- Project, Programme and Portfolio Management
- No comments
Do you remember a fun game in amusement arcades (which you may have visited on holidays as a child) called Splat the Rat? It was great fun and a version is now available as a mobile app. The objective of the game is to hit as many rats as possible with a mallet when they pop up from their holes and before they drop back down again, within the allotted time.
A fun game; yes, but not a good way to operate a business! So why do many organisations do so?
Does the following scenario sound familiar? You’re in a management meeting discussing operational matters. Most of the discussions are about employees not doing what the management team expect them to do. The noted action (for each item) is to remind everybody of what they are supposed to be doing by sending out a blanket email. Easily done. Action completed. Rat splatted….
…but very likely to pop up again after the memory of the email fades.
Take the simple example of holiday requests. Suppose the employees are expected to check with both their line managers and their project managers before putting in a holiday request form. The project community are experiencing difficulties delivering their projects because their team members have, in fact, booked holidays without checking the dates with them beforehand. The issue is raised at an operational meeting and an email is actioned. This, at least temporarily, fixes that specific issue – team members are now discussing their holiday requests with project managers.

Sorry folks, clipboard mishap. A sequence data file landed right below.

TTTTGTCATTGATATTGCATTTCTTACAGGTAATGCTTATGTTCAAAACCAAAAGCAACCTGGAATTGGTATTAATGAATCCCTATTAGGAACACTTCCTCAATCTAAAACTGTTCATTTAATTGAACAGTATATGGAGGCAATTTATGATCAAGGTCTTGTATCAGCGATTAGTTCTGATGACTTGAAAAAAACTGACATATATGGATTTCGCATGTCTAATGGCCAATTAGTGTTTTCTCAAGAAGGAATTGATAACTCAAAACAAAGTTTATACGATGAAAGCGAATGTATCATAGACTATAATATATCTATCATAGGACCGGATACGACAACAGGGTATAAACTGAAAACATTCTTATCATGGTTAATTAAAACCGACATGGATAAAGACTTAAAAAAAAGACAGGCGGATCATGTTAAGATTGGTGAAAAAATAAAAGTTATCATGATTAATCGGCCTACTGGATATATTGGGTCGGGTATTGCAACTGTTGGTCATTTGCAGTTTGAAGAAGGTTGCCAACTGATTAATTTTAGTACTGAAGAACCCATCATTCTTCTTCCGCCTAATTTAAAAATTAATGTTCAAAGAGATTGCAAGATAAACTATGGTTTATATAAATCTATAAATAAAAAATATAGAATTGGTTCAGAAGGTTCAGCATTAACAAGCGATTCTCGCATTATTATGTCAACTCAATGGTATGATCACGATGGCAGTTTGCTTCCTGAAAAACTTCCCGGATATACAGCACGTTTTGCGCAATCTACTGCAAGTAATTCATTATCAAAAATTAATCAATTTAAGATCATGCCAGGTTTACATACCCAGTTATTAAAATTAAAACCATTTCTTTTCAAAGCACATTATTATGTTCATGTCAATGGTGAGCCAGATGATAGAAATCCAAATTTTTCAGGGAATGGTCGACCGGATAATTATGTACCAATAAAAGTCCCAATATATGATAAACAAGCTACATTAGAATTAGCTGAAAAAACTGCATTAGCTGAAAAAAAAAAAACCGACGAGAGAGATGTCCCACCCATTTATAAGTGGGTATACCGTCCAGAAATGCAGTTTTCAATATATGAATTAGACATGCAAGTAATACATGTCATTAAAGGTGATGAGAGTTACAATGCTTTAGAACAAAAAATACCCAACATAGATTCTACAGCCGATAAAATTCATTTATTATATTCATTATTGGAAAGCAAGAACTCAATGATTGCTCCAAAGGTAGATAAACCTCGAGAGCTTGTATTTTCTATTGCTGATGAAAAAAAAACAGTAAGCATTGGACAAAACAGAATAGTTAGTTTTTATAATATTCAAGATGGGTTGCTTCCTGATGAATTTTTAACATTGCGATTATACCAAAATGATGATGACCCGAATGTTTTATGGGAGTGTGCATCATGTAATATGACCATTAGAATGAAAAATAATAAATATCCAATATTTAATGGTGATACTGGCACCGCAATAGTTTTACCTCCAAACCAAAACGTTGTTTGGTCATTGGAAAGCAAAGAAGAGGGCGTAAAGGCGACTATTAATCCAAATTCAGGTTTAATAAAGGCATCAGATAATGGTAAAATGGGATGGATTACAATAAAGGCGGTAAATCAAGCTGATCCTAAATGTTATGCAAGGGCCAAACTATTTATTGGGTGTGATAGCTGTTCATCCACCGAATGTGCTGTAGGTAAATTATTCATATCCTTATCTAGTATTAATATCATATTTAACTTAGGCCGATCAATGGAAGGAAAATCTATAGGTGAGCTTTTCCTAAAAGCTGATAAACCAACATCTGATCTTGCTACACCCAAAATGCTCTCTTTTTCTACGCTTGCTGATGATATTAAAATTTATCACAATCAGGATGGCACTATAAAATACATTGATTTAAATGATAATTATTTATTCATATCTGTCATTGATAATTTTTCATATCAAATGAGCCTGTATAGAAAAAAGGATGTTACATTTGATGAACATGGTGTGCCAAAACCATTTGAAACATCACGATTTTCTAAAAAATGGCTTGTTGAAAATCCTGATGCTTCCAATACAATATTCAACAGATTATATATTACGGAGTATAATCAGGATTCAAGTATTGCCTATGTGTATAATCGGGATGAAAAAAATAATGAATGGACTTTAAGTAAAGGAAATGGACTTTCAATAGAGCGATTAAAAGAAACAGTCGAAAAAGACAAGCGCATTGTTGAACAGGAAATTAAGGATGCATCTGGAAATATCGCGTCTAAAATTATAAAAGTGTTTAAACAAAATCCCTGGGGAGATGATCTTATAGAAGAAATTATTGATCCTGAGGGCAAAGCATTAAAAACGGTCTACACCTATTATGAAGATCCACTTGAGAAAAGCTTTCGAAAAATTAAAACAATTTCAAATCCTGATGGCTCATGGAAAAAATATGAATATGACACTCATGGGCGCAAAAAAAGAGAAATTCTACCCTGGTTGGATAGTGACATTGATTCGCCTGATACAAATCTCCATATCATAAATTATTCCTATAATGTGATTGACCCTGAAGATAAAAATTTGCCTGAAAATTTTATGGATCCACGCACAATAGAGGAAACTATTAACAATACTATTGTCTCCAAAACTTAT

Within a few weeks though, the team members might become familiar with this protocol, but forget to check their holiday requests with their line managers, so now this is raised as an issue at the operational meeting and another email goes out. Two issues in relation to holiday bookings have now been resolved, at least temporarily (until the emails have been forgotten), but what other holiday request related issues might yet appear?
If, however, the holiday request process was defined, perhaps as a simple flow diagram, as part of a suite of operational processes, easily accessible and centrally controlled, then whenever an operational issue is raised it can trigger a review of the relevant process to clarify it. Producing the flowchart in the first place is always a good test of how workable a process is, and having something tangible in place makes it very easy to scrutinise when there are issues.
The importance of clarity is greatly under-estimated. As a one-time manager of upwards of 50 people (including direct and indirect reports), I would estimate that greater than 50% of my time was spent on enhancing clarity for my team. It is worth considering that, if you achieve total clarity then, operationally, you become redundant. Take the example of a football manager shouting instructions from the sidelines – if the players on the pitch were operating like a well-oiled machine, there would be little need for ongoing direction. The best football teams require the least input from the manager during matches.
Employees rarely intentionally do a bad job. Both pride and a desire to please their employer will generally drive their behaviour in a positive way. To rectify any operational issues, therefore, managers should first check the levels of clarity they have created for employees within operational flowcharts.
How do you rate your organisation’s operational clarity?